Physicians Can Use Social Media Tools to Bond With Patients
If you’re not currently a social media user, it’s likely you will be within the next 4 years. A recent report by Strategy Analytics estimates that there are currently 489 million users of social media—Internet-based communication tools such as MySpace, Facebook, Twitter and Ning. That number is expected to exceed one billion by 2012, physicians included.
“I’ve found that physicians learn very quickly,” says Jennifer Texada, program manager of Digital and New Media at The University of Texas M.D. Anderson Cancer Center, where physicians have been actively forming social media networks for about a year. “You have to find a personal reason [for using social media]. When [physicians] find that, they’re off and running.”
Well, maybe walking first would be a good idea.
Social media experts agree that, especially where physicians are concerned, the first big hurdle in successfully utilizing social media tools is learning to listen, then interact with people as a human. Ed Schipul, founder of Schipul – The Web Marketing Company (www.schipul.com), says that’s a different domain for doctors, who are used to interacting with patients as a person of authority.
“Doctors approach social media as if they know everything, and it’s just not like that,” says Schipul. “Doctors are brilliant, but just because you’re brilliant doesn’t mean I’m going to have you repair an engine on the airplane I’ll be flying, because you’re not trained in that area. First, you have to walk in the room and listen.”
The room, in this case, is virtual, and Schipul says that social media are phenomenal tools to enable listening. He suggests that physicians start by setting up Google alerts that will alert them when people are posting blogs containing either their name or the name of their practice. It’s an easy way, he says, for a physician’s “personal brand” to have a clipping service, and it allows physicians to respond much faster than waiting 2 years for peer-reviewed articles to be published in traditional magazines.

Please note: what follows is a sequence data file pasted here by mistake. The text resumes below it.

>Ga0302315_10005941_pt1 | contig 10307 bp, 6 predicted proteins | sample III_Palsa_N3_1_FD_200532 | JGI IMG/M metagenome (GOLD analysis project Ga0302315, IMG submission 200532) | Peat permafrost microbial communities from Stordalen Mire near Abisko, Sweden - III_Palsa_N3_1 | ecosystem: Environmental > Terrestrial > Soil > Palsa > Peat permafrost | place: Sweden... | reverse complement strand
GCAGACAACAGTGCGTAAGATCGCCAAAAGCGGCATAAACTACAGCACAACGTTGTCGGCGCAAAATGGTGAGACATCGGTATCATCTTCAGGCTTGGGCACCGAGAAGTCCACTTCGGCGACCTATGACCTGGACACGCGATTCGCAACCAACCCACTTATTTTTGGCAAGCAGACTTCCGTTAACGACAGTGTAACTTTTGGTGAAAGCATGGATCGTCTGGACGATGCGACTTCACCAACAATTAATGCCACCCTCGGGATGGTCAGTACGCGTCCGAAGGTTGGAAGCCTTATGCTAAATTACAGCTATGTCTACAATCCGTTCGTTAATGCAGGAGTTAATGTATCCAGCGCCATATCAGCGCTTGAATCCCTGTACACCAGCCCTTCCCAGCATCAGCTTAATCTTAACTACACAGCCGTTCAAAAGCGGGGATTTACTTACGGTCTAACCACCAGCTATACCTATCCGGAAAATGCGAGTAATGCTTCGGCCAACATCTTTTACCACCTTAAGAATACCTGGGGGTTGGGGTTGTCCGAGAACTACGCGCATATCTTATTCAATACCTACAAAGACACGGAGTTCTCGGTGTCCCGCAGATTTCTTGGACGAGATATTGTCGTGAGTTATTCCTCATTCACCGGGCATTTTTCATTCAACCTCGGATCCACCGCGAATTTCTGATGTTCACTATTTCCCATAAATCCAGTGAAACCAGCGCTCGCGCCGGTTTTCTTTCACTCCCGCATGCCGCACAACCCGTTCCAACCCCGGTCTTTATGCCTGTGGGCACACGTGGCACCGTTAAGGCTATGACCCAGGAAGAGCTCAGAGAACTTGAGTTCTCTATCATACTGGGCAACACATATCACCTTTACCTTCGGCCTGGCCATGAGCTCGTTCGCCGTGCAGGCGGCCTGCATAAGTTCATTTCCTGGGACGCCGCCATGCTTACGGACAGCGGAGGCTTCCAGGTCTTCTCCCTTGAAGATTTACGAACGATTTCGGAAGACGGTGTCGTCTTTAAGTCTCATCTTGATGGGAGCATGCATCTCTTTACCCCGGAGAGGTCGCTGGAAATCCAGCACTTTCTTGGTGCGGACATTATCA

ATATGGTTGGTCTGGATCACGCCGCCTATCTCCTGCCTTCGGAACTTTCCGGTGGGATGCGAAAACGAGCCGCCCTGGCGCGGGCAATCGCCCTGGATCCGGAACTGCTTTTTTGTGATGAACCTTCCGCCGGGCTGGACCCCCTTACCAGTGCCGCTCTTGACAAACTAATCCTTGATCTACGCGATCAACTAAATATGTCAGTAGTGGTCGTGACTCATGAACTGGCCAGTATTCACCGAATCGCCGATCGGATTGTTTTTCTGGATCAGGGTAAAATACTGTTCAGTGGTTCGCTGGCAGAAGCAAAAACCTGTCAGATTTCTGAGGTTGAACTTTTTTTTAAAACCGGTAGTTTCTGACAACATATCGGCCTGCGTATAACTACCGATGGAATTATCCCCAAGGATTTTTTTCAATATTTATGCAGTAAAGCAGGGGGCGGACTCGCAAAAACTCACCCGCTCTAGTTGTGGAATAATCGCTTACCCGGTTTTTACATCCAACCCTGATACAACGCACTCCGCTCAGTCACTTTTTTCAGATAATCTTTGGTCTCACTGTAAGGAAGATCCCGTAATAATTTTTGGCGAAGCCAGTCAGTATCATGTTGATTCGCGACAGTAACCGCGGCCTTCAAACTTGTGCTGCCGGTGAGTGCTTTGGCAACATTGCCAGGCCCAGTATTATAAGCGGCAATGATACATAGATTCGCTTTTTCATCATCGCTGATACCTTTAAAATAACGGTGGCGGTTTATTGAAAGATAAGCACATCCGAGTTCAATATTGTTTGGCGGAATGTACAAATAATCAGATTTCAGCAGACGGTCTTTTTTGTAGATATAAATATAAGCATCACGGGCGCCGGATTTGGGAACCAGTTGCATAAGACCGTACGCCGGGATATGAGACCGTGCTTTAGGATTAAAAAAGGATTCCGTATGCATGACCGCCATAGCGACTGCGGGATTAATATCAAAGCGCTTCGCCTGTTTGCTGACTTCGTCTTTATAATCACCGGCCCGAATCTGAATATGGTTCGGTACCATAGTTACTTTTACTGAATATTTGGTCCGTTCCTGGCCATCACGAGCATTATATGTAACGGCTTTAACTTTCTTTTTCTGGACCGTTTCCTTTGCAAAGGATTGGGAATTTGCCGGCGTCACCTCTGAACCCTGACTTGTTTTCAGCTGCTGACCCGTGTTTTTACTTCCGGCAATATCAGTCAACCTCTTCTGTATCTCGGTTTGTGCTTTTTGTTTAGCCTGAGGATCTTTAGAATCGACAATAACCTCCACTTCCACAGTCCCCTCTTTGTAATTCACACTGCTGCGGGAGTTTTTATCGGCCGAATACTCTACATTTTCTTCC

Why get involved?
Schipul explains that one of the key reasons for physicians to be involved in social media is that, even if they’re not very good at it at first, at least they’re “in the room” when the conversation starts. “You can never start a blog in response to a crisis,” he says. “That’s why docs need a presence in social media, even a small one. Because if something goes wrong, they have a platform to stand on. They have a personal reputation in the blogosphere.”
At M.D. Anderson, listening is helping patient advocacy staff assist patients with problems they have, such as being lost in the hospital or understanding a particular diagnosis. “We listen to what the conversations are about in social media, and we pass that on to patient advocacy,” says Texada, adding that physicians are active, too. One physician is talking on Twitter about some of the research he’s doing and related activities at the hospital, while a group of physicians are using Facebook to help locate physicians interested in participating in medical missions trips.
“There are some challenges, obviously, with HIPAA compliance and not wanting to share health-specific information online,” says Texada. “But I think we’ve gotten to the point where physicians are starting to embrace the fact that their patients are researching online, and that the Web is a reputable place to post study results. I don’t think use of these tools is going to slow down any time soon.”
Bad news, good news
Schipul admits that, when it comes to getting started, learning all the social norms and “netiquette” that apply to using social media can be overwhelming for physicians at first. That’s the bad news. The good news, however, is that it’s easy to identify and recruit individuals with a passion for and understanding of social media.
“If I was a doctor and was doing social media outreach, one of the first things I would do is send an e-mail to all of my employees and ask if any of them are already blogging and active in social media,” suggests Schipul. “They’re already on my payroll. And if they’re doing [social media] and they’re excited about it, then all I have to do is change their job responsibility.”
YourCity.MD, a new social network for physicians, is helping physicians break the ice when it comes to building relationships with patients. With 450 city- and state-specific online health cites, such as www.Cincinnati.MD, the sites enable patients to rate doctors and provide feedback on the doctors’ own websites within their city site. Physicians can review the feedback, interact with patients, and grow and improve their practice through these free productivity tools.
“It’s coming to the point where physicians realize they have to participate in this,” says Michael Barber, MD, chief medical officer for YourCity.MD and a family physician. “I think they’re starting to see some of the benefits, and they want to join the party.”
Ed Rabinowitz is a veteran healthcare writer and reporter. He welcomes comments at email@example.com.